There does need a detailed documents on the usage, component, and implementation of ovs-db.

  2. […] submissions lately around the operational plane. One submitted by Martin, Pfaff and crew (read blog or raw draft) around OVSDB which looks […]

  3. […] folks from Nicira (now part of VMware) recently published a blog post discussing the OVSDB IETF draft (see here). It’s a valid point—people get all worked up over OpenFlow, but OpenFlow […]

  4. […] folks from Nicira (now part of VMware) recently published a blog post discussing the OVSDB IETF draft (see here). It’s a valid point—people get all worked up over OpenFlow, but OpenFlow doesn’t […]

  5. EtherealMind says:

    There is a requirement to configure the device itself, in a number of different ways, but you haven’t explained why you’ve chosen to build your own method instead of using OF-COnfig ? Why not use the ONF Standard and thus VMware could integrate with any other vendor & have a better chance of partnering with existing hardware suppliers ?

    It’s an EMC tactic to overlay their own APIs and call them amazing, and then control access to their ecosystem through accreditation. This isn’t open or good for networking. So why do this ?

    • First, OVS-DB predates OF-config by over a year. So the reason “not OF-config” was because at the time we created it, there was no ONF config protocol. In fact, we offered it up to ONF when they started to look at config protocols, but they choose to go a different route.

      Second, the decision to use ovs-db far predates joining VMware, we’ve been using it for years. The protocol itself is just JSON-RPC over a simple data schema. I very much agree that the schema should be standardized, which we will certainly do through IETF. And trust me, as someone deeply involved in ONF (including being on the TAG), it aint’ that open.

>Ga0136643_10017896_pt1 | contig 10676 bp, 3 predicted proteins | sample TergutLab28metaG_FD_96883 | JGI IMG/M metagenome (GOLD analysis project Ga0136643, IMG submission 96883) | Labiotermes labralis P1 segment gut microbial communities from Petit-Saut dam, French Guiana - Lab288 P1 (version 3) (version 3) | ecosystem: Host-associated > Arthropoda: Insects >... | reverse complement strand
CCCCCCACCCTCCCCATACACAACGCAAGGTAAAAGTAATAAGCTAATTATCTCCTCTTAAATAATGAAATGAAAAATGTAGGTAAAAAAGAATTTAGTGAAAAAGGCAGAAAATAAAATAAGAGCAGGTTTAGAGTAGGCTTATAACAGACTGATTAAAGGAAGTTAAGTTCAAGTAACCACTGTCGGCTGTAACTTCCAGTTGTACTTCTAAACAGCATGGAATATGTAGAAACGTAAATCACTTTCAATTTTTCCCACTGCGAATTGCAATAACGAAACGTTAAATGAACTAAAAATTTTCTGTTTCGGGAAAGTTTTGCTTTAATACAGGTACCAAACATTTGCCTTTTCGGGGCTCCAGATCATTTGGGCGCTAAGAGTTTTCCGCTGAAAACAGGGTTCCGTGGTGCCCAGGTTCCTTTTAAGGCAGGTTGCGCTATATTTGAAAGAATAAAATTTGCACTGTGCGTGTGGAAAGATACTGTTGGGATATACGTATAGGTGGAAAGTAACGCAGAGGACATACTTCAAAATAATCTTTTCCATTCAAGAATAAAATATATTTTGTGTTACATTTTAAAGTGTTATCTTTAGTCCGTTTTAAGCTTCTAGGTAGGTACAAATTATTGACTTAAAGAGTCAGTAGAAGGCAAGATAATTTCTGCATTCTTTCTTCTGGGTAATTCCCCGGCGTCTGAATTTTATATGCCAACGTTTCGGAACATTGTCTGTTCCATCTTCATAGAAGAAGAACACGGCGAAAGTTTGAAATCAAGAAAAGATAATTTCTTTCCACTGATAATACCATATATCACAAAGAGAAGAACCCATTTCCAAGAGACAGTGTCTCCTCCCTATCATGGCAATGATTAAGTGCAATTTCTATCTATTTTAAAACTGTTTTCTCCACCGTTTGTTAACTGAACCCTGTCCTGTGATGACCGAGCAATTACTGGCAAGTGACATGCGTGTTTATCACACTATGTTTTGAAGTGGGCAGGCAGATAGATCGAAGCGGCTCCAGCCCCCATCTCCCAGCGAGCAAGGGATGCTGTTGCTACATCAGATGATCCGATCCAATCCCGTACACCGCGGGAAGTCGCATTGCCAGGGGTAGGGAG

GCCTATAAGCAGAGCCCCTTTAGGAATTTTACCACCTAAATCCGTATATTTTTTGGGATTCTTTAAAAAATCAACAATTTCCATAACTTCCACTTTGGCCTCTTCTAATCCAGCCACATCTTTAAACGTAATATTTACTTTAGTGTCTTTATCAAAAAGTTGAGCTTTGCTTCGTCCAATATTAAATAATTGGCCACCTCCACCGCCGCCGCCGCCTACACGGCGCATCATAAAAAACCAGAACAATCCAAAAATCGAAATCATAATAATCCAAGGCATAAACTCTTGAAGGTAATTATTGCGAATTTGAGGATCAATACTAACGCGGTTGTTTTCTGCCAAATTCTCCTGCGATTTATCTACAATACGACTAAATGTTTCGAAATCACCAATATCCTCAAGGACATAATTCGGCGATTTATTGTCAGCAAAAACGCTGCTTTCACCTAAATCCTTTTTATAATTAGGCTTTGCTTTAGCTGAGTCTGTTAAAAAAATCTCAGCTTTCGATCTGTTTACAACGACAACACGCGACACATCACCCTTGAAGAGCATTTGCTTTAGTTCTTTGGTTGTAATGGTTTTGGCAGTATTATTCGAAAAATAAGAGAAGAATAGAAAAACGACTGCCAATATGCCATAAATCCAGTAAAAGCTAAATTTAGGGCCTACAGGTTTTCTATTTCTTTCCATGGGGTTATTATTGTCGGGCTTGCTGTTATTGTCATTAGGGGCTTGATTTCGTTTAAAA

One could easily argue that the path we’re taking is much more open.

  6. […] via Remembering The Management Plane « Network Heresy. […]

  7. BY reading what OVSDB is doing I cann assume a mapping to NETCONF/YANG based configruation management is possible. and as mentioned, there was no OF-Config these days.

    BTW: Can you consider OVSDB as production stable toady. I remember some hick ups in the DB some month (or Years??) ago..

  8. […] Remembering The Management Plane […]

  9. […] same attribute and perform a forwarding action, but it can match and provision a port. That is why management protocols are so […]

  10. <>

    I’m just confused with the phrase “on top of” , do u really meant keeping OVSDB and implementing OF-config or adding of-config rule to “vswitch.ovsschema”. Please confirm

    • drbruced says:

      You can think of implementing a translation layer that sits above OVSDB. It could receive OF-config commands, translate them into appropriate OVSDB operations, pass those on to the database, process the results, and then translate those back to responses in OF-config. So we’d still keep OVSDB with its existing schema, but provide an interface by which devices that speak OF-config could interact with the database via the translation layer. Hope this helps.

  11. <> , I’m little bit confused , Did u really mean we can implement of-config parallel to OVSDB or include of-config rule to “vswitch.ovsschema”. Please clarify

  12. […] Article from Network Heresy […]